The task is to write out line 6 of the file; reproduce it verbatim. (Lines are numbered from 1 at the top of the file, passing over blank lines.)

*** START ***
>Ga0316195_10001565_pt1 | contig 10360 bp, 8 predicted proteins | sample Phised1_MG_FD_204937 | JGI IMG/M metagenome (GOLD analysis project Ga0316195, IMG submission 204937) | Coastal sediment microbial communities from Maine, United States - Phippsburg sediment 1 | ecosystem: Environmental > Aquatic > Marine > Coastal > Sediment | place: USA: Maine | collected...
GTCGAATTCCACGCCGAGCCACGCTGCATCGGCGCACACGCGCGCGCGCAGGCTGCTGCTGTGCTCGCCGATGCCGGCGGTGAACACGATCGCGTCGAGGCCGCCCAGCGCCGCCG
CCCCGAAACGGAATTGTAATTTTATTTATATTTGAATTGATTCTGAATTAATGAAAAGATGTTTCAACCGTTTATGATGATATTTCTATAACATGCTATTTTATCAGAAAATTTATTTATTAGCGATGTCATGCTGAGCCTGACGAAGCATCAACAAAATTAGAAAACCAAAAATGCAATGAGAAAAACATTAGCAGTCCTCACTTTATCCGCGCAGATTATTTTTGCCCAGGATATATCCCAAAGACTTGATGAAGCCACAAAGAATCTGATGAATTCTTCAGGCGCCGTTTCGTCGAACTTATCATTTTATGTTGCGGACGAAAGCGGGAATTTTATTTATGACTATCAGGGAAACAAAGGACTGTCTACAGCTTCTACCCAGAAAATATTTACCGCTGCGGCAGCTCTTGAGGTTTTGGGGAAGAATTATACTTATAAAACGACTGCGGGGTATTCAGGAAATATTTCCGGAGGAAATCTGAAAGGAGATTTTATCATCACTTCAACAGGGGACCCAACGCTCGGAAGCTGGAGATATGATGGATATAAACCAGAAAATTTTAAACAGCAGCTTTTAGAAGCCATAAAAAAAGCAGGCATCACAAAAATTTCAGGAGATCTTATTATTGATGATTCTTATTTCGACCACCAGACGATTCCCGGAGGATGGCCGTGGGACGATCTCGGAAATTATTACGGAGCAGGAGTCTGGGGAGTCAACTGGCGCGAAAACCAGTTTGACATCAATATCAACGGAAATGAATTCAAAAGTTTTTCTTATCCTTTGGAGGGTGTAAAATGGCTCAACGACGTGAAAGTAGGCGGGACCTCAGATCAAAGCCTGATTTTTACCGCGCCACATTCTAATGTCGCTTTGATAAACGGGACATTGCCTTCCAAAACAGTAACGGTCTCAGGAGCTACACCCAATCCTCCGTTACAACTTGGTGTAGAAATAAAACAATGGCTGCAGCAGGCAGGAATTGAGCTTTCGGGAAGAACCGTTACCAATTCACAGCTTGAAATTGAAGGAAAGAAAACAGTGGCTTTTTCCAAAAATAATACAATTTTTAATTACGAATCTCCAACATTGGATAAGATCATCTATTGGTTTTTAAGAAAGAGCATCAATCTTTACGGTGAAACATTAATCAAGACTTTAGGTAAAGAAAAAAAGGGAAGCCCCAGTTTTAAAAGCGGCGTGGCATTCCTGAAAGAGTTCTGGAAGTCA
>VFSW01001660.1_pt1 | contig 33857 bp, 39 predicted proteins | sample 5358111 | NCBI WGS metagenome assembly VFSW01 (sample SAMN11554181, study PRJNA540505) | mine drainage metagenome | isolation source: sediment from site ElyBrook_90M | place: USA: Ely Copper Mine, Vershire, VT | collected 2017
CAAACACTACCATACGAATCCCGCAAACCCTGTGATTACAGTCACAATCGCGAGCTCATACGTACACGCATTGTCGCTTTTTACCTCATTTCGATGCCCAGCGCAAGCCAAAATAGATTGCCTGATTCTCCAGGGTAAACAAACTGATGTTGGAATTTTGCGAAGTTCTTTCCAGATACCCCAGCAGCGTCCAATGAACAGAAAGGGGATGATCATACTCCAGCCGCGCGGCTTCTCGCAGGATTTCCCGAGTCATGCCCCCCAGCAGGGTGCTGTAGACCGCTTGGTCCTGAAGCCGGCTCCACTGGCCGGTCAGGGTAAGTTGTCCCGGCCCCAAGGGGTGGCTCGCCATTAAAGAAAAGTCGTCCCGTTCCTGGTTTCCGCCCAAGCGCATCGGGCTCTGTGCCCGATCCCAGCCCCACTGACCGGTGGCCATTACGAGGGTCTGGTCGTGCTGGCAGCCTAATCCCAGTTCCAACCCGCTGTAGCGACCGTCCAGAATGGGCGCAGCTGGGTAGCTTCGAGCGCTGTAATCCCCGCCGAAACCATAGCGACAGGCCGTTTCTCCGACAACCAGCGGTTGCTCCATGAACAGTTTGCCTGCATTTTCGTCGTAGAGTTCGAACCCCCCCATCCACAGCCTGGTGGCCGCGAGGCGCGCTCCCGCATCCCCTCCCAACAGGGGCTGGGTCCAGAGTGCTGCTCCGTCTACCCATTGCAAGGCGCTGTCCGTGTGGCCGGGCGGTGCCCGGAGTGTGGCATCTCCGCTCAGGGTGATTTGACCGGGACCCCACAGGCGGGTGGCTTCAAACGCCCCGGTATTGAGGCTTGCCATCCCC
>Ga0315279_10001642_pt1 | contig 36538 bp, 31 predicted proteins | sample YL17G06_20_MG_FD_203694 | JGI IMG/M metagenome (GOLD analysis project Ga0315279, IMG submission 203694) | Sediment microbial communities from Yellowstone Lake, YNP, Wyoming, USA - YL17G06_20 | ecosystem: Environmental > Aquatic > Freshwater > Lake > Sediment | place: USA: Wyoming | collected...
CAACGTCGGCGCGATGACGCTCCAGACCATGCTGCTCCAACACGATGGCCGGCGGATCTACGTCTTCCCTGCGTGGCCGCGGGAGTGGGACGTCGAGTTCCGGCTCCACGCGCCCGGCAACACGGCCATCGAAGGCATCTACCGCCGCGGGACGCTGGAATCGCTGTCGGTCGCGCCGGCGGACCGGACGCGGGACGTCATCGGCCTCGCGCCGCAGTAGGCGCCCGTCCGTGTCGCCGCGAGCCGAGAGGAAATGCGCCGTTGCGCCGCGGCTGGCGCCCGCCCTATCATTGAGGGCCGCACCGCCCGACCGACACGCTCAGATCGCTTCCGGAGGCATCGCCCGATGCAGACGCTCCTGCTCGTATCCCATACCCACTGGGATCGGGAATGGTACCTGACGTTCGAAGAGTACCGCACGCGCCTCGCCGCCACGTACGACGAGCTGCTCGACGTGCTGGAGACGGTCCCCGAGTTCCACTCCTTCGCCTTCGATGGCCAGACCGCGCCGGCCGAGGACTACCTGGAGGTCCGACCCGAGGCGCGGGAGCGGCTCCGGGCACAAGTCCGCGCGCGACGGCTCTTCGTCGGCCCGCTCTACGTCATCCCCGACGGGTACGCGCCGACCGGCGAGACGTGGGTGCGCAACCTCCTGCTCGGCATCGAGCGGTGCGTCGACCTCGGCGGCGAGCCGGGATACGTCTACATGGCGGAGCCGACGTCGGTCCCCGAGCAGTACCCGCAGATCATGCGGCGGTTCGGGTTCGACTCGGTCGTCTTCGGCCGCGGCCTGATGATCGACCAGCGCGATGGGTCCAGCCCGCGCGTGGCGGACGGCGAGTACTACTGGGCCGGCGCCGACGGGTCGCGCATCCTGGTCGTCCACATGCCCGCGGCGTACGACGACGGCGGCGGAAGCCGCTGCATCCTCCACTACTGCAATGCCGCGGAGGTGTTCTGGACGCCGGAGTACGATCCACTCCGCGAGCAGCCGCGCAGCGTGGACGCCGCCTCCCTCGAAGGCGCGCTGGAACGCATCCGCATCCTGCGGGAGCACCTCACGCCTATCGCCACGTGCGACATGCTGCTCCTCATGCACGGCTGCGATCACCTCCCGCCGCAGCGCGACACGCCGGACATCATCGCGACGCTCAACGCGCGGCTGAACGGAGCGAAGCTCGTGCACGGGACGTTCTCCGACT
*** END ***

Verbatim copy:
>Ga0315279_10001642_pt1 | contig 36538 bp, 31 predicted proteins | sample YL17G06_20_MG_FD_203694 | JGI IMG/M metagenome (GOLD analysis project Ga0315279, IMG submission 203694) | Sediment microbial communities from Yellowstone Lake, YNP, Wyoming, USA - YL17G06_20 | ecosystem: Environmental > Aquatic > Freshwater > Lake > Sediment | place: USA: Wyoming | collected...